“Uneven and Combined Cultures: The Temporal Ideologies of Modes of Production”

David Zeglen

Advisor: Paul Smith, PhD, Cultural Studies Program

Committee Members: Alison Landsberg, Peter Mandaville

Enterprise Hall, #400
July 08, 2022, 12:00 PM to 02:00 PM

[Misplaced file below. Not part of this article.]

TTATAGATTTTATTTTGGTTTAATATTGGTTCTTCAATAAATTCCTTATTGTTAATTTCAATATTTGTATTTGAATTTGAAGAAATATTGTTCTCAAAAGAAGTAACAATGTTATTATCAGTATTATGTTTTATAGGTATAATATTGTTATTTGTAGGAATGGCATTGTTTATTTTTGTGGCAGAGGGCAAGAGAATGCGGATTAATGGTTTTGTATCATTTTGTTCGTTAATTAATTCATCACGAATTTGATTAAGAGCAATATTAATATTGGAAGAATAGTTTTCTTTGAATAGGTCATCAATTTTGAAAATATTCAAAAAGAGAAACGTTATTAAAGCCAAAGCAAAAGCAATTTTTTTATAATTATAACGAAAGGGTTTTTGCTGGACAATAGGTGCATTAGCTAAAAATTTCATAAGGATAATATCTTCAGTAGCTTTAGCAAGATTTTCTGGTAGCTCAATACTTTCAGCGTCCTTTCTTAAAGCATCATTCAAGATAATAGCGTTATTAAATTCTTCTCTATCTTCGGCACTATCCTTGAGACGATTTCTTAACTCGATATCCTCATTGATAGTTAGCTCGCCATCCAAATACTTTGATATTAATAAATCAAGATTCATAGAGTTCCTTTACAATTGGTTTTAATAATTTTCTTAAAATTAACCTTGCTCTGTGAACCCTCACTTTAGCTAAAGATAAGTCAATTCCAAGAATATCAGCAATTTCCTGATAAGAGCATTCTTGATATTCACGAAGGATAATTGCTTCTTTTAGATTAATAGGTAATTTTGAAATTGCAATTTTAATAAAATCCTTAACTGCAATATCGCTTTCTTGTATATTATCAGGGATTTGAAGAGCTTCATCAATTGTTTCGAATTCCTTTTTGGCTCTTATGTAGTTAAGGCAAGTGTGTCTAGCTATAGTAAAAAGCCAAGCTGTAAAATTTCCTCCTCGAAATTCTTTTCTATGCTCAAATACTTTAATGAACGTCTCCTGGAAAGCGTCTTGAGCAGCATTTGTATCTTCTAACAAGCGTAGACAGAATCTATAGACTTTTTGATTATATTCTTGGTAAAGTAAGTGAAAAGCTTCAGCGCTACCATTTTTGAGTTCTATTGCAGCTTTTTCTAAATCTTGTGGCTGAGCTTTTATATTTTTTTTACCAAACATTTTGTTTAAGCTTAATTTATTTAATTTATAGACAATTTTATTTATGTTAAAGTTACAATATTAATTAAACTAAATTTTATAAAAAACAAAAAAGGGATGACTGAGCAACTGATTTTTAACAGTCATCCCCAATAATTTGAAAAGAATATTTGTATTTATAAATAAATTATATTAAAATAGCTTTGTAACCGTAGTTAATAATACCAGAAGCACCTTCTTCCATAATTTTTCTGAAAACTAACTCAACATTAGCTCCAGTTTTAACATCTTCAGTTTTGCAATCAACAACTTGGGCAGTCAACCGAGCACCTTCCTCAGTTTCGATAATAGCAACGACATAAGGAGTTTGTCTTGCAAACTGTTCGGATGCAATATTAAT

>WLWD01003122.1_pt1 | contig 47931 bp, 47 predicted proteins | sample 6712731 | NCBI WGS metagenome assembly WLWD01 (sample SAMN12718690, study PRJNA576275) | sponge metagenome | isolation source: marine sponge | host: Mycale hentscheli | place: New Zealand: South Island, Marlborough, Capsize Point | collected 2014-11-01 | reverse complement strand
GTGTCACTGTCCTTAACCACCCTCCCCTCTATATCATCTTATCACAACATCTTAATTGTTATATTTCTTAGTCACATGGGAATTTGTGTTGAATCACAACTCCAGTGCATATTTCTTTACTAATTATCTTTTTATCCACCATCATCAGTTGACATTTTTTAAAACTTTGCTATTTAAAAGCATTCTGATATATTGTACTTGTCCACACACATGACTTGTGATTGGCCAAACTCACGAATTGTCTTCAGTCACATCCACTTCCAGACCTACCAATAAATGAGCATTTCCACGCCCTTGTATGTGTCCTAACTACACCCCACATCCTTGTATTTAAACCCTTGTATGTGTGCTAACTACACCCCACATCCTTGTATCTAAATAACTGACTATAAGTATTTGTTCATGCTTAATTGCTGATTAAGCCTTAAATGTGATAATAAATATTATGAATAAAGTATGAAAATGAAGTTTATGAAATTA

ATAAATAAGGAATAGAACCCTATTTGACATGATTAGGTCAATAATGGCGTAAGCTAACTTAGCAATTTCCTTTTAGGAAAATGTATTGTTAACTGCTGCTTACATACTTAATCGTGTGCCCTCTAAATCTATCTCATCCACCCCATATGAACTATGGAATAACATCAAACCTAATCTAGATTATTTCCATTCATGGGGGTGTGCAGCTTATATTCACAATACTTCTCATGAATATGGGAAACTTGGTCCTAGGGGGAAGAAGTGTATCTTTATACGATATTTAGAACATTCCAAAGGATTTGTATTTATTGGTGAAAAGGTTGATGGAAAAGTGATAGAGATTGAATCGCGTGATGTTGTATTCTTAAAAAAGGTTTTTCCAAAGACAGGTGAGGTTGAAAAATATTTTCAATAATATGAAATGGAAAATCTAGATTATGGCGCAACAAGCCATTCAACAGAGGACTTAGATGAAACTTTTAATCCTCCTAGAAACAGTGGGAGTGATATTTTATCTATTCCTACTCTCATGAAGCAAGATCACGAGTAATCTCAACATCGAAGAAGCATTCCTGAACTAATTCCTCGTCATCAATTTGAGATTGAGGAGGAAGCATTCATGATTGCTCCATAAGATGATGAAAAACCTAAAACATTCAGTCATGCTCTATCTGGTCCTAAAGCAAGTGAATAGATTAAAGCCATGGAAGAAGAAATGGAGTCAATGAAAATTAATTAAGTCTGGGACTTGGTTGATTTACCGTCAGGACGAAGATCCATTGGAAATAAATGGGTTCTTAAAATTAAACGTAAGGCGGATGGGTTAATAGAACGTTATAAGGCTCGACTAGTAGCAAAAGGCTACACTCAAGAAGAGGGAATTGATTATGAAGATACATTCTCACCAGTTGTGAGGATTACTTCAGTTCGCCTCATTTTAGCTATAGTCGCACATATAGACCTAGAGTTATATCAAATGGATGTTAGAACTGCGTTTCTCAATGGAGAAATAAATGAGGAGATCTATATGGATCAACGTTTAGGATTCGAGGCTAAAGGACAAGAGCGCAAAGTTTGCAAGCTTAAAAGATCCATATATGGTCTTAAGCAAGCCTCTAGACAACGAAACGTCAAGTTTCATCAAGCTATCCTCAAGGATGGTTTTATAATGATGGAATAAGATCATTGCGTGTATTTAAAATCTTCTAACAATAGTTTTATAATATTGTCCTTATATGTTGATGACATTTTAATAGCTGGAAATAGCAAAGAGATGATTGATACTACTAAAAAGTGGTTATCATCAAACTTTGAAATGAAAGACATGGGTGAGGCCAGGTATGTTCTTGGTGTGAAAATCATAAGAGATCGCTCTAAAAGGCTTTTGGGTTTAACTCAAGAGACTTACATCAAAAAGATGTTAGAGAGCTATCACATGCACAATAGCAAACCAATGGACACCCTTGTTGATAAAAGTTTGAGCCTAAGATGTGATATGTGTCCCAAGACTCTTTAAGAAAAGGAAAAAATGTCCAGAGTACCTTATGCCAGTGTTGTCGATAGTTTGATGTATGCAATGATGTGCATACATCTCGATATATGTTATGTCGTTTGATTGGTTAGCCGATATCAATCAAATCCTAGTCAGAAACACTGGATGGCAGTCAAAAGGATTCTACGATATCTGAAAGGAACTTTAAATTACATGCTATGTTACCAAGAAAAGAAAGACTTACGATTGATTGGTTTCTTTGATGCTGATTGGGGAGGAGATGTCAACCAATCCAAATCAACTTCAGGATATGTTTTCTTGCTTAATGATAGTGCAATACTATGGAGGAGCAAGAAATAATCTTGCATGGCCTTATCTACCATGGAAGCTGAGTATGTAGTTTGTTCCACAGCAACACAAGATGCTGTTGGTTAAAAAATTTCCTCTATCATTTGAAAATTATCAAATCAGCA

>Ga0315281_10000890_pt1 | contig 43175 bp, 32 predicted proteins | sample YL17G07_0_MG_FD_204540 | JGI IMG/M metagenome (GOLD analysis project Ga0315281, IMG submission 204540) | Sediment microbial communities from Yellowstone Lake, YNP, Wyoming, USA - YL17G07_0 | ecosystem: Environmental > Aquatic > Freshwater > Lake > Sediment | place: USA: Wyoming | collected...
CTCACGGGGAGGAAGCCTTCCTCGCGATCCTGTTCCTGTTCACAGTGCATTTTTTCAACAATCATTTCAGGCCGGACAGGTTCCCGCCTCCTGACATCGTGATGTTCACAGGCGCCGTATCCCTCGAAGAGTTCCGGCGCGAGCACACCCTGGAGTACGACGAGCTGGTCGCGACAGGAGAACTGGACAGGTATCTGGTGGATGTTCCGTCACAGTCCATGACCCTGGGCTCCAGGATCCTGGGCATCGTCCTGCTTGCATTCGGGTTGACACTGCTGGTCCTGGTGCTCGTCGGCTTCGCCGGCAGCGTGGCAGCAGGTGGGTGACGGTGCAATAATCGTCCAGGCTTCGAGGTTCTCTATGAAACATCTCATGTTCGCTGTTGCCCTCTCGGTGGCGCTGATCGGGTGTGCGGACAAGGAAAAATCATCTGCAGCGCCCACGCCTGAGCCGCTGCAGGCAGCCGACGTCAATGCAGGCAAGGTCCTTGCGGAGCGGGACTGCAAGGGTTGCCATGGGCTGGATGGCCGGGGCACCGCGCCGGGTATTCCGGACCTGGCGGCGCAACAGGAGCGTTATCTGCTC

The latest phase of capitalism has inaugurated a significant moment in human history: the entire world is now capitalist. Consequently, the primary way that capitalist societies have historically interacted with other societies – via economic exploitation such as the ongoing underdevelopment of Africa, and political domination such as America’s geopolitical escalation with China - is now virtually unchallenged. Determining whether these forms of intersocietal interaction are contemporary phenomena or universal throughout history has become central to social struggles for more egalitarian international relations between modern societies in recent years. My research considers how modern societies gradually developed cultural norms about how to interact with other societies as capitalism spread across the globe. Specifically, I examine the rise of the modern idea of history as “development” - the notion that history progressively unfolds as “backward” societies advance into higher and more “advanced” socio-economic stages, while receiving external assistance from other societies to develop through these stages, before culminating into a capitalist society. Through my historical investigations, I conclude that the idea of history as development only first emerges in Western Europe as capitalism gradually spread in the aftermath of the bourgeois revolutions in the Dutch Republic, England, Scotland, and France. I argue that contemporary international relations between societies is driven by this cultural conceptualization of time as “development” within nationalist discourses. This finding suggests that economic exploitation and imperialist domination is determined by a historically contingent cultural conceptualization of time that is implicated in this exploitative world system. Consequently, we can consider temporal alternatives to find more peaceful and socially just ways of negotiating interaction between different societies in the global community.